We really have never experienced anything quite like it!

At times, we came to a halt, learned that we were about to cross the road and then literally ran to the other side dodging cars, cows, goats, motorbikes…now we see why three assistants were needed!




Once, I looked up in alarm to find I’d lost the others – I found myself standing beside a chap who I’d never seen before.  But before I could panic, I heard “this way, Ma’am, hurry!” and one of those young men was at my elbow, ensuring that all of those distractions didn’t steer me away from the group.


Because I didn’t mention that this was a cloth market, did I?




We’ve shopped the night markets of Bangkok and Chiang Mai,  the markets of Mong Kok in Hong Kong and wandered through the souks in various places.  But never, ever have I seen/heard/smelled anything quite like this.  For this isn’t a tourist place at all and not somewhere we’d have found ourselves had we not been brought, led and guided safely through the melee. 




Because of course, along the way, we gathered one or two extras.  Small hands would appear, our group of twenty became twenty five for a while until our young chaperones quickly steered us around a corner into a street of shoes, or bakery or food stands.




I walked with my Flip video camera running and heard “Here, Ma’am…I’m here…take my photo!”…everywhere someone was calling for our attention and we would have gladly stopped, snapped, shopped…  Not for nothing had we been told to leave everything but our cameras on the bus.  Because stopping would have been our downfall, it was clear.




After a breathless fifteen minutes, we poured onto the bus again and couldn’t quite believe what we had experienced.  Our guide, bless him, stood at the front, counted and said “I sometimes get a little tense when I lead a group like that”   

Applause all round – not least for the three young men who had ensured our safety, been so watchful and taken quiet but effective care of us.  It was only 8pm and already we were buzzing!

And where did we go next?  After a speedy tour of the seafront and a few other notable areas of Mumbai, we landed up in a cinema – the Excelsior – where a Bollywood movie was showing!




Not for us the ordinary seats, neither were we headed for the “de luxe” section.  Oh no…we got to climb an extra few flights of steps to the “Executive” section (no matter that the cinema was empty at this point!) and we settled ourselves in the red vinyl covered reclining seats (well, they had a hinge at the base of the back) and waited for the extravaganza to begin.  Gradually, people began to arrive in much the same way as we do ourselves, choosing to time our arrival as to miss the advertisements – in this case, not so much adverts but instructions to behave: no smoking, no spitting and to “turn cellphone off”.  These instructions were scanned and projected onto the screen, including the parts deleted using a ball point pen and ruler.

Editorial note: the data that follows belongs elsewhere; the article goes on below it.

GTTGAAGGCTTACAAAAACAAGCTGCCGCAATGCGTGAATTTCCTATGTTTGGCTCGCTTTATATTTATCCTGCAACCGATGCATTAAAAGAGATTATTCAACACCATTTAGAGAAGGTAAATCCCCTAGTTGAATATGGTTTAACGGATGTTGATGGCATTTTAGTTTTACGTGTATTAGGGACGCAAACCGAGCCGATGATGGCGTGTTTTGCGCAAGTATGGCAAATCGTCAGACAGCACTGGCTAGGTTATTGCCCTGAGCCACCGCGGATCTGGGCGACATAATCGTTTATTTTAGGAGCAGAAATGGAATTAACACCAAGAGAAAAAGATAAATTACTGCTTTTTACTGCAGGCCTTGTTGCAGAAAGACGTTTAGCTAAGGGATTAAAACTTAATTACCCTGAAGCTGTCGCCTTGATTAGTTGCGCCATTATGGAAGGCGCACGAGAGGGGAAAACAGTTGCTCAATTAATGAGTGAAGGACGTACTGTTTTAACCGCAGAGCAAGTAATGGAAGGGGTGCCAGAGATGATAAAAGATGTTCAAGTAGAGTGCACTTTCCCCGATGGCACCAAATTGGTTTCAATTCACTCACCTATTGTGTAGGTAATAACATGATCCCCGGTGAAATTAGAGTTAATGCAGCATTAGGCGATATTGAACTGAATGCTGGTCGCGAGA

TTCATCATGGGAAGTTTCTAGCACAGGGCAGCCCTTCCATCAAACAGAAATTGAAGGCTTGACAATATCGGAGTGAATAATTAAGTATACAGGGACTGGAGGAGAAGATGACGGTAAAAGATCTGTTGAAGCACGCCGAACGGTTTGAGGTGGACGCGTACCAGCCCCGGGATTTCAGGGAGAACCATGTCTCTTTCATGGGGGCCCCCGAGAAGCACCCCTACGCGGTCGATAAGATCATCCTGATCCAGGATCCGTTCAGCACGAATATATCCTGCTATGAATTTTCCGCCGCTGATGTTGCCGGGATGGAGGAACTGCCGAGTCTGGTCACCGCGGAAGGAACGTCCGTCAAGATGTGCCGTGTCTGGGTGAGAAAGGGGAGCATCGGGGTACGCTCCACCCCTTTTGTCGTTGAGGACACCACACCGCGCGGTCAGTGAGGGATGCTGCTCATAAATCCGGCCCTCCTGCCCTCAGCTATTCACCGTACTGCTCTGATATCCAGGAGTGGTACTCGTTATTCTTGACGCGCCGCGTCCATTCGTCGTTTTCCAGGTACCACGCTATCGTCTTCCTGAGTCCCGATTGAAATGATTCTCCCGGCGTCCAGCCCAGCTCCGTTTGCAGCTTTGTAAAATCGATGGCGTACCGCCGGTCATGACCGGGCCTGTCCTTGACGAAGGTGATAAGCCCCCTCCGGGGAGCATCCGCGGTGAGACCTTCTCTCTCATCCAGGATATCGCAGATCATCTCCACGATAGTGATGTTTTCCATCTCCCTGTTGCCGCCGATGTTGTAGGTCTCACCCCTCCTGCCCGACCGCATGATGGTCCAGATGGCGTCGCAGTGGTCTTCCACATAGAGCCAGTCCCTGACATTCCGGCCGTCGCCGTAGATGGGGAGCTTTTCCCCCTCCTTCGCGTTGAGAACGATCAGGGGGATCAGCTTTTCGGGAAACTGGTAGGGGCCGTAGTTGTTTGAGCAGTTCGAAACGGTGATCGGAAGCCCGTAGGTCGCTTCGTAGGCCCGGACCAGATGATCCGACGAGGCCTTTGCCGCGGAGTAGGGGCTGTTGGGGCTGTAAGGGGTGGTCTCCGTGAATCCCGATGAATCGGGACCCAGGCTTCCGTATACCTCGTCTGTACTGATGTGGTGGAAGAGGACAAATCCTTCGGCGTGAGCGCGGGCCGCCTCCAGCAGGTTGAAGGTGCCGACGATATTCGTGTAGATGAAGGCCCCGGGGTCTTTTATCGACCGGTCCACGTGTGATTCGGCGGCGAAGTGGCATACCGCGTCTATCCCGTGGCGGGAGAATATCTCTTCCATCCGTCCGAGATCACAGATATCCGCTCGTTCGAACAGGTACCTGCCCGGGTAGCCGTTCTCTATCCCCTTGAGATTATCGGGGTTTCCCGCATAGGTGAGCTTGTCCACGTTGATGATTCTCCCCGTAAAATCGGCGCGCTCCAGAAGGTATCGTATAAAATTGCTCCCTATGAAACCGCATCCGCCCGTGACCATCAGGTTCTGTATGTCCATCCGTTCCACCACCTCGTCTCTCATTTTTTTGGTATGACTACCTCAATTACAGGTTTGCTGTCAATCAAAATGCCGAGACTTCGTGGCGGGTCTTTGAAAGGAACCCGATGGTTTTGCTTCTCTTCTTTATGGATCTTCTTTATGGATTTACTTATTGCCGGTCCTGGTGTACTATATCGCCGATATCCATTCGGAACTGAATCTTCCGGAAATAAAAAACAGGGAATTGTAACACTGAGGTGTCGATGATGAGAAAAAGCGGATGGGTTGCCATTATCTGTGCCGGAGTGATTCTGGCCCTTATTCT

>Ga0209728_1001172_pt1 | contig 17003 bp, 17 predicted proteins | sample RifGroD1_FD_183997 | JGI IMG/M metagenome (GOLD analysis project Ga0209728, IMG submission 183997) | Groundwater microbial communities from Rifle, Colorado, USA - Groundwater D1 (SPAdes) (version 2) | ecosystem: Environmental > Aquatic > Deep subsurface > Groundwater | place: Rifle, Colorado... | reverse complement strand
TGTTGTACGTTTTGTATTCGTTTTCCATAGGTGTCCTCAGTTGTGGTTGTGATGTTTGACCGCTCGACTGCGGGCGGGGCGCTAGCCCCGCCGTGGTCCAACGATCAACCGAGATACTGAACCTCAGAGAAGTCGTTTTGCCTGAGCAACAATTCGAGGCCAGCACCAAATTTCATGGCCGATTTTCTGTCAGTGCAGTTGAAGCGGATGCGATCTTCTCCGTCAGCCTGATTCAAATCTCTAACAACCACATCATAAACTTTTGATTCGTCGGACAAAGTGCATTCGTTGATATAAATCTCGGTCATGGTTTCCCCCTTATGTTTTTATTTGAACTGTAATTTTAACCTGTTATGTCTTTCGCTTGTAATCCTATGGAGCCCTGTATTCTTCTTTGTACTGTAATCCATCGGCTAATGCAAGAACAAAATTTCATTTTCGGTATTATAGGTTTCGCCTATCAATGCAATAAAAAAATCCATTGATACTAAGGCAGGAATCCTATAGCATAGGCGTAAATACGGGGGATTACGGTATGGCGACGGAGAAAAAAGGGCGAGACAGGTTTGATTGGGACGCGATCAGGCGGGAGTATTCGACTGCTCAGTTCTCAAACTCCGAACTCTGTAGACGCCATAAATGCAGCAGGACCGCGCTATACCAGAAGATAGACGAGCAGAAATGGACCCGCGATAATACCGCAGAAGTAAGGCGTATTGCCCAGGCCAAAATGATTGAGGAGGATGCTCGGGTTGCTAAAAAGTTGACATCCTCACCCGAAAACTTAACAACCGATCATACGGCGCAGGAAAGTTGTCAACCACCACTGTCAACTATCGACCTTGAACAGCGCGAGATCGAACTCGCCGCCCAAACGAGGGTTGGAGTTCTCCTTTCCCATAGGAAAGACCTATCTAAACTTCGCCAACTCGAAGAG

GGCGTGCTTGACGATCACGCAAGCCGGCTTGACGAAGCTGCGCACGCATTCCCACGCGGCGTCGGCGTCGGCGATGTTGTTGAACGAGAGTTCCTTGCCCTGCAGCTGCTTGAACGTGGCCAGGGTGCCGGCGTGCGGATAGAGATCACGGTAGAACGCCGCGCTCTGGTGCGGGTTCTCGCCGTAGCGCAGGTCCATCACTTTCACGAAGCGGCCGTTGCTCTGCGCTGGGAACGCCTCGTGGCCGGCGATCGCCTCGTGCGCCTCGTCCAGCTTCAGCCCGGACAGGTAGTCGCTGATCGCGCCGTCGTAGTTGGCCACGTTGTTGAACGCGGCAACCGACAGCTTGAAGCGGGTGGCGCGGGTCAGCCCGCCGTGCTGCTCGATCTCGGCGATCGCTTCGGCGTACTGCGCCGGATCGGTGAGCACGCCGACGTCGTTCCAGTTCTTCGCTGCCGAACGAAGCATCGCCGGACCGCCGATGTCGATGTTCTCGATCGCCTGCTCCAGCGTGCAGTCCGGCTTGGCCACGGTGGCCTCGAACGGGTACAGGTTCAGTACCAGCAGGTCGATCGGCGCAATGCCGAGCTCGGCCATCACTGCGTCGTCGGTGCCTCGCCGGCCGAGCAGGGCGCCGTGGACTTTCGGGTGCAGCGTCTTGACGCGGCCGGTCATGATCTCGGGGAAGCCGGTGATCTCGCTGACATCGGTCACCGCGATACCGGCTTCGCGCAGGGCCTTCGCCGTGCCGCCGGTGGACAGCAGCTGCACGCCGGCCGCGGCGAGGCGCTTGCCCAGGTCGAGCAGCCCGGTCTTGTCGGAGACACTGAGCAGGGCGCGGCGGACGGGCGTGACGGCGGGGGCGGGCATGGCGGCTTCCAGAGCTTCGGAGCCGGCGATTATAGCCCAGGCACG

We sat, enthralled as the movie began – “Thank You” was a typical Bollywood story of love, betrayal and mischief, something which in our circle would be definitely in the “rom-com”, though the group of young men who came to sit in the row in front of us were not really what I’d have thought as the romcom kind.  Still, the settings were ultra-modern, luxurious and those of film stars, the characters good-looking, well-dressed and rather cardboard cutouts.  There was the obligatory fight scene with post-production magic applied, dances, singing…all the key elements we love to watch, performed in Hindi, of course.  No subtitles.

The real cruelty was leaving the cinema, full of these images of the high-life in some amalgam of a city – let’s call it Sydcouver or New Kong – populated by welldressed, beautiful people with all the trappings but then stepping over a family sleeping on the street right outside.  This is certainly a city of huge contrasts.




One last stop to finish our evening.  A short drive took us to the Arcade complex by the World Trade Centre and to “nightcap and nibbles”.  We were more than ready for our bed, but still buzzing with excitement and keen to go with the flow, a couple of beers and a few Indian-flavoured tapas went down well.

We turned in at almost midnight, wishing the sweet young Indian immigration officer “sweet dreams” as he checked our papers on our return to the ship.

“You too, Madam” he said.  “See you in the morning”.

Bless him.


Today, Mumbai